Buy it also for the fantastic dust jacket. It is stupendous. The cover concept is Kiran Nagarkar’s and the cover design is by Prashant Godbole.

Kiran Nagarkar Bedtime Story and Black Tulip Fourth Estate, an imprint of HarperCollins Publishers, Noida, India. Hb, pp. 300. Rs. 695 

16 March 2015 

Modern day travelogues

Modern day travelogues

Punjabi ParmesanTravel writing has always had a special place in literature. Readers have been fascinated by stories of other places, cultures, people. In the past it was understandable when there were text-heavy descriptions of people, dresses, cities, architecture, food, vegetation and terrain. But today? To read modern-day travelogues when it is the “image age”, the most popular news feeds on social media platforms are photographs. It is akin to being immersed in a National Geographic-like environment 24×7. There are websites such as Flickr, Pinterest, Mashable, Tumblr, and YouTube, wonderful repositories of images and movie clips uploaded by institutions, media firms and individuals. So to read three books — Pallavi Aiyar’s Punjabi Parmesan: Dispatches from Europe in Crisis, Rana Dasgupta’s Capital: A Portrait of Twenty-First Century Delhi and Sam Miller’s A Strange Kind of Paradise: India Through Foreign Eyes — was an intriguing experience. Except for Sam Miller’s book that is peppered with black and white images laid within the text, the other two books are straightforward narratives. I would deem them as travelogues written in the “classical tradition” of relying solely upon the narrator/author taking the reader along a personal journey through a country/city different to the land of their birth. They make for a sharp perspective, intelligent analysis and just a sufficient mish-mash of history with a commentary on current social, political and economic developments, without really becoming dry anthropological studies. The writing style in all three books is lucid and easy.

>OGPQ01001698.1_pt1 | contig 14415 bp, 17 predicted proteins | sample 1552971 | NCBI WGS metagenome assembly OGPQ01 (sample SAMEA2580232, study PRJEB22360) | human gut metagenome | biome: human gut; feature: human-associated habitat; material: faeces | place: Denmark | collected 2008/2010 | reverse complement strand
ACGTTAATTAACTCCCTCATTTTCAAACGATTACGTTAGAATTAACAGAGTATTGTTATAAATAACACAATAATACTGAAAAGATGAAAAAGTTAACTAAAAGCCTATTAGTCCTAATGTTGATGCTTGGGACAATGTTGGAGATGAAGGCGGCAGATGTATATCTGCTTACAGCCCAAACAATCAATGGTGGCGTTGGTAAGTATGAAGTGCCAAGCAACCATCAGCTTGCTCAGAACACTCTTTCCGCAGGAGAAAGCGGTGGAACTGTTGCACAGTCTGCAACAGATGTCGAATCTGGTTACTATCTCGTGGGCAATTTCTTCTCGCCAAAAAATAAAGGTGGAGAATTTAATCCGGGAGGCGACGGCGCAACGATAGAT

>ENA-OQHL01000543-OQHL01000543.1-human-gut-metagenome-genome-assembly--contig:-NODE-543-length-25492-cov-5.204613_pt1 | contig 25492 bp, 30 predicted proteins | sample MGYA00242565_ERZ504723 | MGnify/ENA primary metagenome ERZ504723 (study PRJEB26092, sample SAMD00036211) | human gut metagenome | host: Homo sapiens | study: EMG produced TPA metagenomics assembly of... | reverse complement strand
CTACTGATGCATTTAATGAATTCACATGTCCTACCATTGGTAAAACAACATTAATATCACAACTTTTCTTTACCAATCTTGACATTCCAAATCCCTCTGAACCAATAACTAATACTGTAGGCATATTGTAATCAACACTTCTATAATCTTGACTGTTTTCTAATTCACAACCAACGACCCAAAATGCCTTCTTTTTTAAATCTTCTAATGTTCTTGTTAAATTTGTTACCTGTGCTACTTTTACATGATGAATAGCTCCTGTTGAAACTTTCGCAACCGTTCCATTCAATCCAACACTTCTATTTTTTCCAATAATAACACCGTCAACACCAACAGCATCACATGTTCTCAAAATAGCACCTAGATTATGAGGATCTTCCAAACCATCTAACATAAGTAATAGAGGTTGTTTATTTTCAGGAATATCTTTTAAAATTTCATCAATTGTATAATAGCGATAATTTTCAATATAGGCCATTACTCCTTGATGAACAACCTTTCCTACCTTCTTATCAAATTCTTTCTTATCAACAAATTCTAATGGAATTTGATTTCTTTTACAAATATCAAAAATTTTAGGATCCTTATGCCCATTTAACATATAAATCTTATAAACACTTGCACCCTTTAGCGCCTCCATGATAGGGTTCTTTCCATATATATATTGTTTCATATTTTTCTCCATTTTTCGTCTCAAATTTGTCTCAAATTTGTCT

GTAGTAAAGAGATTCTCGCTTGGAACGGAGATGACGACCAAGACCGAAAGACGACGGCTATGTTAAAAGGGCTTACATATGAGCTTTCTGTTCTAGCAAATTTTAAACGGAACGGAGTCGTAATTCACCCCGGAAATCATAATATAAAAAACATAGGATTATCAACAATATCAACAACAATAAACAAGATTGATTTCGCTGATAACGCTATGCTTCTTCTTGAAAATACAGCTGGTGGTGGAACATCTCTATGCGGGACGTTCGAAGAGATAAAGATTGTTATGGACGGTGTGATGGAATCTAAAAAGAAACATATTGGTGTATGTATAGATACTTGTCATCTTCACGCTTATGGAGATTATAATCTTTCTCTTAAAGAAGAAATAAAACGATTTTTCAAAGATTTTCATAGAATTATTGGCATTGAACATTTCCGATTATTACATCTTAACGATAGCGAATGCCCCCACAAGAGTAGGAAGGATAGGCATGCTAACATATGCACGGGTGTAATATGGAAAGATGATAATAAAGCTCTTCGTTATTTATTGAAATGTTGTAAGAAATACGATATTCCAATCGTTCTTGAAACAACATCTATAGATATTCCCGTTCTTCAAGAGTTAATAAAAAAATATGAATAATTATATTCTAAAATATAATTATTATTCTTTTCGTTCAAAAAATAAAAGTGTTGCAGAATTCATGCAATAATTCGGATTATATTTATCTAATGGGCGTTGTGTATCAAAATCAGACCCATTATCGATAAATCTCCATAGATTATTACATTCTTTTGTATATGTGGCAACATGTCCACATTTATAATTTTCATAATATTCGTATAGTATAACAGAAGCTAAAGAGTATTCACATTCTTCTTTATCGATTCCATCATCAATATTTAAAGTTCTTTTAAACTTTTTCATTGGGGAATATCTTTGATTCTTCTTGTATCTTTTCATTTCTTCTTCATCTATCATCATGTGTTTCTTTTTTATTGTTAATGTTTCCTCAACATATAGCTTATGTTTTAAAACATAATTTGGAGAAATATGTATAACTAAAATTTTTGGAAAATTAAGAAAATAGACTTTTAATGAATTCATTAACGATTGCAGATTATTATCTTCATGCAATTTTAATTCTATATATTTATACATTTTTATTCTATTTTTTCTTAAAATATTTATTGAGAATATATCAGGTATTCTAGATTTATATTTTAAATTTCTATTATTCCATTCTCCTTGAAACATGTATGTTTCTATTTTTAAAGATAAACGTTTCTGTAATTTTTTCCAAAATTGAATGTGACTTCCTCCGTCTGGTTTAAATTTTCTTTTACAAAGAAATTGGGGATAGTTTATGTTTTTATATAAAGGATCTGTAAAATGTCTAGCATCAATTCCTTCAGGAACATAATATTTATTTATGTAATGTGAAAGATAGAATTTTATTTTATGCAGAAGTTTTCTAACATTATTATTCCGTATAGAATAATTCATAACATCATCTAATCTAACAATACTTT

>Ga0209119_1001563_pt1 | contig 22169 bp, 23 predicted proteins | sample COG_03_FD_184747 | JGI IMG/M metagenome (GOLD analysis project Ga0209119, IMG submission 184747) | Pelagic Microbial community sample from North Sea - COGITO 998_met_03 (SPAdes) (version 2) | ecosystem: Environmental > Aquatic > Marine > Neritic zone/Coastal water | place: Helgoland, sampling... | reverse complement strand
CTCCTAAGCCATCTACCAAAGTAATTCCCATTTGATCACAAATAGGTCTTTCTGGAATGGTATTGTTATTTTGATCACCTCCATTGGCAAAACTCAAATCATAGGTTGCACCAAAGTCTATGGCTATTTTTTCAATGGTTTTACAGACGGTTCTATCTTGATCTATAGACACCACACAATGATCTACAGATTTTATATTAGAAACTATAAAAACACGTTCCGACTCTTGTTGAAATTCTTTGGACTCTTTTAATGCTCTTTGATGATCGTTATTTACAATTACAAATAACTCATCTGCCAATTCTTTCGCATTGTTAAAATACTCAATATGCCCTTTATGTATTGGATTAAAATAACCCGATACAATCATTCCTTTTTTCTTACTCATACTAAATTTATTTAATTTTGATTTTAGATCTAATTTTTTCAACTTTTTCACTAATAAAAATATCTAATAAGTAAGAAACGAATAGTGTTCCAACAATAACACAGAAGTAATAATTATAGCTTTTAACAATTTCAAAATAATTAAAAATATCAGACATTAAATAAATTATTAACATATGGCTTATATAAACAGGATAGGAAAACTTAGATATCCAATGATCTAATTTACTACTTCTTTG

Pallavi Aiyar’s Punjabi Parmesan is a fascinating account of her travels through Europe from 2009 onward–at a time of economic gloom. It is part-memoir, part-journalism and part-analysis ( mostly economic) of what plagues Europe. It has anecdotes, plenty of statistics and footnotes, accounts of the meetings, conferences she was able to attend as journalist and have conversations with influential policy makers and politicians. After spending a few years in Beijing she moved to Brussels, so is able to draw astute observations about the decline in Europe. Having been a foreign correspondent for over a decade, reporting from China, Europe and South East Asia, mostly on business stories from the “frontline” of action, she has an insightful understanding of the depressing scenario in Europe. It is a book worth reading.